India is going through a disaster. Many political leaders are being criticized and asked many questions regarding the practice being followed by them. With trending, hashtags like #nonsensemodi people have shown a lot of rage against our prime minister, Narendra Modi. People are angry at him for not taking proper action against the various situations in the country and not getting his priorities sorted out. Considering the rising COVID cases in our country, the GDP and economic crisis, and the floods situation in Assam, he still has agreed to attend next month’s Ram Temple Bhoomi Pujan in Ayodhya.
The Ramjanmabhoomi Teerth Trust, established by the government to oversee the construction of the temple has invited Mr. Modi and several other senior leaders including former Deputy Prime Minister, L.K. Advani and Defense Minister Rajnath Singh, to attend the “Bhoomi Poojan” or groundbreaking ceremony of the proposed Ram temple in Ayodhya at the beginning of August. The proposed dates are August 3 and 5, with the later date being more likely.
However, objections have been raised by other political leaders, including the leader of the Nationalist Congress Party (NCP), Sharad Pawar, who said that the priority of governments should be to eradicate COVID-19 rather than “construction of a temple.”
Congress’s Hussain Dalwai raised objections to what he described as historical and constitutional grounds. “I would like to make it known that when [the late Prime Minister] Nehru was invited to the Bhoomi Poojan of the Somnath Temple, he refused by reasoning that he was the leader of a secular nation. But today, things like this have changed. I don’t think PM [Modi] should be going to the event, but now they’re all going – so it’s not a big issue. He has to decide whether or not to go, “he said in a television interview.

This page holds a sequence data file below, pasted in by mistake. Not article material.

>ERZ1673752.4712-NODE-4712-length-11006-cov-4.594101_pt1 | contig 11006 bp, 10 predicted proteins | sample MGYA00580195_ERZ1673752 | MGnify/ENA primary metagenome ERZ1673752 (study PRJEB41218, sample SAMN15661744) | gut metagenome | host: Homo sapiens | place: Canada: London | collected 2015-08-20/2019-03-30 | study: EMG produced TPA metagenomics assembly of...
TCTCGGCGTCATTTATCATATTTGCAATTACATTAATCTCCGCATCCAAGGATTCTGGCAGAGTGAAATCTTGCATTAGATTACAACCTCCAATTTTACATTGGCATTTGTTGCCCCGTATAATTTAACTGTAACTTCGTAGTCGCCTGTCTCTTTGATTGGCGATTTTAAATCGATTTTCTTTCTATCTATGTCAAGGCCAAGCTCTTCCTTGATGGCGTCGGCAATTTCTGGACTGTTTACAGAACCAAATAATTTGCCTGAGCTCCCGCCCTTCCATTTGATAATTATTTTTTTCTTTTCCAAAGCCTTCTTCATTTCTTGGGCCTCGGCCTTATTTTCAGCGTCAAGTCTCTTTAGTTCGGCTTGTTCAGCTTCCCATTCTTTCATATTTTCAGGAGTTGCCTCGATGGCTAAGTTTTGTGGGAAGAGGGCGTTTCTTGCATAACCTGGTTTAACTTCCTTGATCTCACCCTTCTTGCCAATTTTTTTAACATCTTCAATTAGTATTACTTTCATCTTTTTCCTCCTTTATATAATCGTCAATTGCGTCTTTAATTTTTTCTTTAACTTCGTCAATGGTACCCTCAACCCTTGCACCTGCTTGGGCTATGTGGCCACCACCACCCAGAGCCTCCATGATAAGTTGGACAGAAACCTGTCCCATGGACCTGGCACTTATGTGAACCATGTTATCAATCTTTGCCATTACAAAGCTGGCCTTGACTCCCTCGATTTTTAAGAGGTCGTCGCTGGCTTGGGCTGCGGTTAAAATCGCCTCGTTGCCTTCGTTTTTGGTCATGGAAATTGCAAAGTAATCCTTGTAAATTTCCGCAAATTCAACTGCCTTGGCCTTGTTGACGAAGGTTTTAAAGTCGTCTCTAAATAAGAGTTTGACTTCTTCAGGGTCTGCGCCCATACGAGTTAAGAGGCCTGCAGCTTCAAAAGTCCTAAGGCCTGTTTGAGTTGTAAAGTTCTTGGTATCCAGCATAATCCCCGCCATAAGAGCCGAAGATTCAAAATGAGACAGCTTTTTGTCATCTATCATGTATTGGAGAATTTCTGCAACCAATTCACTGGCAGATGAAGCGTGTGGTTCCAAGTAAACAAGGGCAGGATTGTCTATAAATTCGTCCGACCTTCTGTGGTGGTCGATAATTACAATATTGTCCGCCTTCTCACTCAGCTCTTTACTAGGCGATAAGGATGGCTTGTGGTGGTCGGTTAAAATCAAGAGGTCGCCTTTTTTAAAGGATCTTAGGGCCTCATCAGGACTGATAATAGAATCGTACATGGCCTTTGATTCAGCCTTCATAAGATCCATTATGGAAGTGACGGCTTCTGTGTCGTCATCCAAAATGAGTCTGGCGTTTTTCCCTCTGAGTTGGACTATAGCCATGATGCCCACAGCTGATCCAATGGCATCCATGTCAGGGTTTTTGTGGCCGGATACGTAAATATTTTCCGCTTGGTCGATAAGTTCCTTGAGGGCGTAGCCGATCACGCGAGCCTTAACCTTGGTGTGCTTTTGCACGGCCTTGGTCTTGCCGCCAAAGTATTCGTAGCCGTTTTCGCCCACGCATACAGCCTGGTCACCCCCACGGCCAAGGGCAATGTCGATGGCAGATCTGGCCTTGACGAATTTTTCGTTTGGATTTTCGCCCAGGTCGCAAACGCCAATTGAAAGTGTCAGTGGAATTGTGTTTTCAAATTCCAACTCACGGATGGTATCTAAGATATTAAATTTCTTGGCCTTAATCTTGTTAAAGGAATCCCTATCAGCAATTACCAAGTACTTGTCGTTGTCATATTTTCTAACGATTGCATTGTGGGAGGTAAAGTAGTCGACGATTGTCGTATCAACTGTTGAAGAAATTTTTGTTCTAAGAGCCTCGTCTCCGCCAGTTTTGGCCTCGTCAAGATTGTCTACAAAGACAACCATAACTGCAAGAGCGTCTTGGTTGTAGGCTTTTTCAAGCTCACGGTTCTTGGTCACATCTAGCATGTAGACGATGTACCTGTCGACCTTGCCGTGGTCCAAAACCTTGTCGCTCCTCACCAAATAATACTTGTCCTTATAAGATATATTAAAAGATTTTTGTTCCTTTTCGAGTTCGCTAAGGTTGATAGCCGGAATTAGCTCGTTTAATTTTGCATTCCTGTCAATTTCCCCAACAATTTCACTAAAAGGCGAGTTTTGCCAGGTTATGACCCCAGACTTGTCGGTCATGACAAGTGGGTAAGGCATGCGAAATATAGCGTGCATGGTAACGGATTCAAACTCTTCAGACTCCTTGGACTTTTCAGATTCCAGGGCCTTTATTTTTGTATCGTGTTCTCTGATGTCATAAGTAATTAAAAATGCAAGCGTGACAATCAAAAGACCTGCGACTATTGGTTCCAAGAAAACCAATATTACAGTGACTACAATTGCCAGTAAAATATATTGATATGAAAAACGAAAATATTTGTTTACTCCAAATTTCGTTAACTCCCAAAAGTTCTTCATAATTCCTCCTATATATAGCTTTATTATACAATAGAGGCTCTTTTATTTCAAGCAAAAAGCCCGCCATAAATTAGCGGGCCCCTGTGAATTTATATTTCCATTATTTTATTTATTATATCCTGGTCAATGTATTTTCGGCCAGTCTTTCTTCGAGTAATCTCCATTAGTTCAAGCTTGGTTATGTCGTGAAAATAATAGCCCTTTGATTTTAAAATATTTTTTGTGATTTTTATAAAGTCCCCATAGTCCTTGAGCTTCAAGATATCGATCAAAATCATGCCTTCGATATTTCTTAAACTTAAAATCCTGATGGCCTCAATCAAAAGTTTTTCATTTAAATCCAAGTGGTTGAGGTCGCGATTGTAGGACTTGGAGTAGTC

D Raja called this a case of misplaced priorities. “Today our country is fighting the COVID Pandemic. We also need to find a peaceful solution to the border dispute with China, but PM Modi is going to Ayodhya for the foundation ceremony of the Ram Temple. PM Modi should understand that we are still a secular republic. We need to be equal to all religions as he has taken the oath of the Constitution.”
The surprising fact is that all the political leaders argue that the PM should focus on this or that, but why is the Assam situation ignored by every political leader, our media, and even the Prime Minister. The repetitive nature of these floods has led to a misconception in their minds that it is normal and is going to happen every year, but if they had paid attention to the issue and made some reforms, they could have helped the situation and prevented it from happening.
This year, the floods have been bad and are threatening to be just as bad in Bihar. But all you learn from the media is the Sachin Pilot-Ashok Gehlot drama. Every year, we hear about the floods first in Assam, then in Bihar. Just as we hear about the heatwave in northern India or the monsoon in Kerala. Every year, we read about the animals drowning in Kaziranga National Park and assume that some people must have died as well. We ‘re only looking up when the death toll is 100, as it has been this year. Pictures of northern Bihar villages flooded with water are as basic as the snowfall in Shimla. We see deaths in Bihar as they cross over 500, as they did in 2017.